True. What I fail to see is how that would be a reason to dismiss my arguments out of hand. If my argument is sound then my motivation doesn’t matter, even if it’s a bad motivation: just as it wouldn’t matter how good my motivation is if my argument is unsound. So again, I ask you: what problem do you have with what I’ve outlined in this post? Do you believe that detirminism does not follow from materialism? If so, why?

      • I have already explained. I wish you to demonstrate the authority from whence you present your argument.
        Do you not understand my request?

      • No, I really don’t. My authority is logic and reasoning, and it is by that authority that I wish my argument be judged. If my argument has an error in logic, point it out.

      • The we can conclude you have no authority, and can thus dismiss your argument with contempt, as I suspected from the word go.

        The error is that you are looking to justify a narrative construct, Jesus of Nazareth and claim this is where your authority derives.
        You are either delusional or a fraud.

      • Brandon McGinnis

        Ark, from what I can gather from your comments, you want Mark to address the questions surrounding the divinity of Christ. But before we get there we have to do some homework. That’s what we’re doing here: laying the ground work for things to come later. As for Mark’s “authority,” he is a rational human being, like you and I. Reason and logic are the means by which he outlines his argument in this post. There is absolutely no religious spin in this post. It is merely philosophy straight, no chaser.

        Is the end goal of all this to defend Christian theism? Of course! Just like everything you do is in defense of atheism/naturalism/humanism. We all have agendas and biases. We’re human, that’s part of life. Just engage in the discussion as its presented. We’ll get the doctrinal specifics later.

  4. Just like everything you do is in defense of atheism/naturalism/humanism.

    I am not really making a case for atheism here, as I know full well that individuals indoctrinated with religion are unlikely or perhaps unable to approach their faith with anything like critical thought until something about it jars the senses. To see how this works why not read a deconvertees blog?

    An excellent one to start is this….

    No, Brandon, what I am primarily attempting to here is make a case that this belief is not passed on to children. As an adult one is perfectly entitled to believe what one wants; just do not proselytize to kids. It is that simple.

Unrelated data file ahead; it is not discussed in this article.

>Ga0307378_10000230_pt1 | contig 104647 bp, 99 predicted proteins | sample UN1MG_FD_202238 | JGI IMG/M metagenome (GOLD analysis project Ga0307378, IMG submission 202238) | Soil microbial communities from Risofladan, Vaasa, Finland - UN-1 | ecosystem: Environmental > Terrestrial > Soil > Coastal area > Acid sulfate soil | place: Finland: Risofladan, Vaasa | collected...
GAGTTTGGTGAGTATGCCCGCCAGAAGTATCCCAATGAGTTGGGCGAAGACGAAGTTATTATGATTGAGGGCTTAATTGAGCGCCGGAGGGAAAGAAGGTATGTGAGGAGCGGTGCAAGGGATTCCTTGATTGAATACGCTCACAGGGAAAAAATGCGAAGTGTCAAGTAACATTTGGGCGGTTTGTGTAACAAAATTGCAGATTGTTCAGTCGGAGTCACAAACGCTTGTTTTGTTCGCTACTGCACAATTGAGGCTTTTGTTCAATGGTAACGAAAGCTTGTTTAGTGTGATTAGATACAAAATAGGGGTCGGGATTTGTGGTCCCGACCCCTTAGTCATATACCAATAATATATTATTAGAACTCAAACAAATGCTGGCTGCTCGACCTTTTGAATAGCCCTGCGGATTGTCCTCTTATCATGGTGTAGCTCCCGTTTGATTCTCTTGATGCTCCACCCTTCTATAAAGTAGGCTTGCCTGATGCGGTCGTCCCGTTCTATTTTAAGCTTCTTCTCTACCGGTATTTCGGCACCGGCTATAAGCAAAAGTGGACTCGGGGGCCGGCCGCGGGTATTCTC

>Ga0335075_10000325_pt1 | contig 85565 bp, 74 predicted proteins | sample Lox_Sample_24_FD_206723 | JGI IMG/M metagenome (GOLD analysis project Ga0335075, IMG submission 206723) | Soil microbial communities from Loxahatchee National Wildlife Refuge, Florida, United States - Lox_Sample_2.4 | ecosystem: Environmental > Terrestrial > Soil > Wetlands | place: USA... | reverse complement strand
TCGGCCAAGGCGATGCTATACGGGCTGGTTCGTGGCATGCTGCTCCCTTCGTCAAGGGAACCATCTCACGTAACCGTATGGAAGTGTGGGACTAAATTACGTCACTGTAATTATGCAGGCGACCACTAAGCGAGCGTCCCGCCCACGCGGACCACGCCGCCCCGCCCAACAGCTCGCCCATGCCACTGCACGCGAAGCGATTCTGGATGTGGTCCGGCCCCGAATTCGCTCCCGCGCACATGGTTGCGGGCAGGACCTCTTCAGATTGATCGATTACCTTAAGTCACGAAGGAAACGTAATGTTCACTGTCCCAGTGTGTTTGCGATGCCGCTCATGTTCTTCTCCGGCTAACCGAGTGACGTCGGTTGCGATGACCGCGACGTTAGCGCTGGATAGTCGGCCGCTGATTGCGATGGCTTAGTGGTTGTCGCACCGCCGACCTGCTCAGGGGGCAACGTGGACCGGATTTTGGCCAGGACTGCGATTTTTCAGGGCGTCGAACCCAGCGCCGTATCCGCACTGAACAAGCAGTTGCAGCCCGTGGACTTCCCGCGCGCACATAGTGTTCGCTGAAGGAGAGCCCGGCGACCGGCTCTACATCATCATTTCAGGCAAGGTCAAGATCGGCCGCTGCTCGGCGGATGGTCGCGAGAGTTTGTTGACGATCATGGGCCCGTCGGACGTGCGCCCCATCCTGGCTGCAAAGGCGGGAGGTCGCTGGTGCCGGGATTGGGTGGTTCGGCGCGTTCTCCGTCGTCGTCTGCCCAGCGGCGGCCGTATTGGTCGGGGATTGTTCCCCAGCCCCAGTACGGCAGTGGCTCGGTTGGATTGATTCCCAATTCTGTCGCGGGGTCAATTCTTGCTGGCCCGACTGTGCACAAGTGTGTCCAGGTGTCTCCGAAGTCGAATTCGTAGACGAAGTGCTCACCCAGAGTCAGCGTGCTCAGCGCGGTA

The average child would be unable to fully comprehend the arguments printed in this fashion which is why any indoctrination begins with things they can relate to about Christianity, so therefore the misrepresentation of facts is easier to foister on young malleable minds that subjects such as higher logic, metaphysics and morality.

    I raised the issue of a broad based dissent among the various cults of Christianity on your blog and questioned why you did not openly condemn certain aspects of it, and here you are, racing to defend a fellow Christian who sees nothing morally wrong indoctrinating children – albeit his own for now – that dinosaurs lived with humans and the Earth is less than 10,000 years old.

    This is like defending a known corrupt politician merely because you share a love of the same Football team and ”fans” stick together, right?

    I am pretty sure you would consider such a position morally indefensibly yet here you are…doing just that.

    Now you have a clear example of the hypocrisy that is rife within religion.

    ( Mark did the same with his virulent and unfounded attack on McGivern on your blog)

    I sincerely hope you this has clarified things for you.

    • @Arkanaten

      Please consider the following logical argument.

      P1: The laws of physics describe “cause/effect” relationships which can be modeled and predicted.
      P2: Matter & energy follow the laws of physics.
      P3: Nothing exists besides matter & energy.
      C: Everything that exists can be modeled and predicted.

      The conclusion follows logically and necessarily. If you disagree with it, then you must find a premise which is more plausibly false than it is true. So if you disagree with the conclusion, then which premise do you believe is more plausibly false than true?